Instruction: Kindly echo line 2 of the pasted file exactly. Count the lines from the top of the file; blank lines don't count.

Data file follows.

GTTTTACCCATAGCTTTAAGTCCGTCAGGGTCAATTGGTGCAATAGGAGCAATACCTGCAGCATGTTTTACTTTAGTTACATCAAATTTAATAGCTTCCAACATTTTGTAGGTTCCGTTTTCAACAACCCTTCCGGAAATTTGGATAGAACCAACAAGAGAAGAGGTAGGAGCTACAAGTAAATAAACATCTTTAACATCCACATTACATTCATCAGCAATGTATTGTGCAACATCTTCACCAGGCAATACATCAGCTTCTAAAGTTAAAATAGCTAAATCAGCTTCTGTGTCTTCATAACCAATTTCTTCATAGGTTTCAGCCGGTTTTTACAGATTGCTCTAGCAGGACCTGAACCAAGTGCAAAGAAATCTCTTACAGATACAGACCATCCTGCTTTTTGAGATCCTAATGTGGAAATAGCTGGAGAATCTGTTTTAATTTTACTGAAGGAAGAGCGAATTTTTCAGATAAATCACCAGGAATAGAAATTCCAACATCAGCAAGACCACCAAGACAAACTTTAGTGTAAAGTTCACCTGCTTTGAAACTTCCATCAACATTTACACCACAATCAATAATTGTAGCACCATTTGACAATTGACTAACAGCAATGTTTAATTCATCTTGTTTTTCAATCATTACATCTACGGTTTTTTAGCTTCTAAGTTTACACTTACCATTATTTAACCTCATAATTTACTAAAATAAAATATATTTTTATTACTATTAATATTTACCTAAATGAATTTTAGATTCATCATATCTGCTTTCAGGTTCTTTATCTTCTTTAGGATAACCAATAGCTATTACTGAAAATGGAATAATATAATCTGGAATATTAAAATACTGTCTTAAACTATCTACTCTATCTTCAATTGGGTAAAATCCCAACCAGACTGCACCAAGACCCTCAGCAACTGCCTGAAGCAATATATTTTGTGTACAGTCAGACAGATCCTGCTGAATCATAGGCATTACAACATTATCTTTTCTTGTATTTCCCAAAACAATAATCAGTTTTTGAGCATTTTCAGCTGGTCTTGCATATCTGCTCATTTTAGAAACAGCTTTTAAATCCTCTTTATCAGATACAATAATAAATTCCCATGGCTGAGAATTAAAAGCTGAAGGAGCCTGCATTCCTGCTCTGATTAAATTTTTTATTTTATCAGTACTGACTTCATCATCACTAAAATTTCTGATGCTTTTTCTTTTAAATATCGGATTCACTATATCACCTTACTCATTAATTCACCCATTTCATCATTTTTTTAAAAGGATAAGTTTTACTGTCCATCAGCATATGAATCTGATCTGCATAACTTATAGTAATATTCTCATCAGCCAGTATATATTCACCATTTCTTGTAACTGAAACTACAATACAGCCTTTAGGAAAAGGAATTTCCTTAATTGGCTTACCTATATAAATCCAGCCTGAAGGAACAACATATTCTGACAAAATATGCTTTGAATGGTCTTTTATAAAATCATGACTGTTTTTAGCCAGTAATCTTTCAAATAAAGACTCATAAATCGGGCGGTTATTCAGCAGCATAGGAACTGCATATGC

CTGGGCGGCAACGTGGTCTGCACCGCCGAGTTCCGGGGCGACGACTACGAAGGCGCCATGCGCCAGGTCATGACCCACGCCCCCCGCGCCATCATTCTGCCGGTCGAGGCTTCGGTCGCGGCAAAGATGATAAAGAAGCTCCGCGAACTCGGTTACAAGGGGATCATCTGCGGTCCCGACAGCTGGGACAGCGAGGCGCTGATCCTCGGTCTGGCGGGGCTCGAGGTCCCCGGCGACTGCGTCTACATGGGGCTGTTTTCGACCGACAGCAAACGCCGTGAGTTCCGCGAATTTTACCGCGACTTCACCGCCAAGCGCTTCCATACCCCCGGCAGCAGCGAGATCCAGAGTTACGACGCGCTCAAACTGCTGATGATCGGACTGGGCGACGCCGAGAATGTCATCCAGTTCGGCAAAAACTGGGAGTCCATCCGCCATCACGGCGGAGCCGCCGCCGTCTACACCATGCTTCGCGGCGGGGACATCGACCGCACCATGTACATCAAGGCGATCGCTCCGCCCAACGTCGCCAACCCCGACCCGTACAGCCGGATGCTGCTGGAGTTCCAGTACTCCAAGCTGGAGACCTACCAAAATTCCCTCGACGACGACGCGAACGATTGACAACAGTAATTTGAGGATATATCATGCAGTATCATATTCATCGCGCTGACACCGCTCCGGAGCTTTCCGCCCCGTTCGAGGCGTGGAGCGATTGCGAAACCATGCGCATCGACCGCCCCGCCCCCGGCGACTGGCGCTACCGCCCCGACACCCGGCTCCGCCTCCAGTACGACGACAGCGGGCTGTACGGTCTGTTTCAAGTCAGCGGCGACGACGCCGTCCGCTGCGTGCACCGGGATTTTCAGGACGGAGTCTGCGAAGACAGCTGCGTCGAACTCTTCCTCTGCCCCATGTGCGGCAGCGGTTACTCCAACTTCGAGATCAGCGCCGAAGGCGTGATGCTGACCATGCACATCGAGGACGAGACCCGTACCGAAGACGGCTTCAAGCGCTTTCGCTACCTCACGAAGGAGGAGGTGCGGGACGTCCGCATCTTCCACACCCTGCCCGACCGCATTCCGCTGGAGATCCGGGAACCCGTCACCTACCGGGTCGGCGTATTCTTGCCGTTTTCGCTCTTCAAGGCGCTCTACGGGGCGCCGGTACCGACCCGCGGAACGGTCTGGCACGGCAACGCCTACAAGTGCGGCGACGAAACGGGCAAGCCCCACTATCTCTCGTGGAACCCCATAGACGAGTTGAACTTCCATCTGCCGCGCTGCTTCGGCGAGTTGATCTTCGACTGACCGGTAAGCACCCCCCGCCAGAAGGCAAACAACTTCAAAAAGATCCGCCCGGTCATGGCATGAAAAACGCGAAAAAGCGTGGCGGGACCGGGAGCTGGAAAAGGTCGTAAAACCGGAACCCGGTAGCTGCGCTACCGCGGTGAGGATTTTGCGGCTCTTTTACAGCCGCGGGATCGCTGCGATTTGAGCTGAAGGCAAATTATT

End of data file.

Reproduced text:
CTGGGCGGCAACGTGGTCTGCACCGCCGAGTTCCGGGGCGACGACTACGAAGGCGCCATGCGCCAGGTCATGACCCACGCCCCCCGCGCCATCATTCTGCCGGTCGAGGCTTCGGTCGCGGCAAAGATGATAAAGAAGCTCCGCGAACTCGGTTACAAGGGGATCATCTGCGGTCCCGACAGCTGGGACAGCGAGGCGCTGATCCTCGGTCTGGCGGGGCTCGAGGTCCCCGGCGACTGCGTCTACATGGGGCTGTTTTCGACCGACAGCAAACGCCGTGAGTTCCGCGAATTTTACCGCGACTTCACCGCCAAGCGCTTCCATACCCCCGGCAGCAGCGAGATCCAGAGTTACGACGCGCTCAAACTGCTGATGATCGGACTGGGCGACGCCGAGAATGTCATCCAGTTCGGCAAAAACTGGGAGTCCATCCGCCATCACGGCGGAGCCGCCGCCGTCTACACCATGCTTCGCGGCGGGGACATCGACCGCACCATGTACATCAAGGCGATCGCTCCGCCCAACGTCGCCAACCCCGACCCGTACAGCCGGATGCTGCTGGAGTTCCAGTACTCCAAGCTGGAGACCTACCAAAATTCCCTCGACGACGACGCGAACGATTGACAACAGTAATTTGAGGATATATCATGCAGTATCATATTCATCGCGCTGACACCGCTCCGGAGCTTTCCGCCCCGTTCGAGGCGTGGAGCGATTGCGAAACCATGCGCATCGACCGCCCCGCCCCCGGCGACTGGCGCTACCGCCCCGACACCCGGCTCCGCCTCCAGTACGACGACAGCGGGCTGTACGGTCTGTTTCAAGTCAGCGGCGACGACGCCGTCCGCTGCGTGCACCGGGATTTTCAGGACGGAGTCTGCGAAGACAGCTGCGTCGAACTCTTCCTCTGCCCCATGTGCGGCAGCGGTTACTCCAACTTCGAGATCAGCGCCGAAGGCGTGATGCTGACCATGCACATCGAGGACGAGACCCGTACCGAAGACGGCTTCAAGCGCTTTCGCTACCTCACGAAGGAGGAGGTGCGGGACGTCCGCATCTTCCACACCCTGCCCGACCGCATTCCGCTGGAGATCCGGGAACCCGTCACCTACCGGGTCGGCGTATTCTTGCCGTTTTCGCTCTTCAAGGCGCTCTACGGGGCGCCGGTACCGACCCGCGGAACGGTCTGGCACGGCAACGCCTACAAGTGCGGCGACGAAACGGGCAAGCCCCACTATCTCTCGTGGAACCCCATAGACGAGTTGAACTTCCATCTGCCGCGCTGCTTCGGCGAGTTGATCTTCGACTGACCGGTAAGCACCCCCCGCCAGAAGGCAAACAACTTCAAAAAGATCCGCCCGGTCATGGCATGAAAAACGCGAAAAAGCGTGGCGGGACCGGGAGCTGGAAAAGGTCGTAAAACCGGAACCCGGTAGCTGCGCTACCGCGGTGAGGATTTTGCGGCTCTTTTACAGCCGCGGGATCGCTGCGATTTGAGCTGAAGGCAAATTATT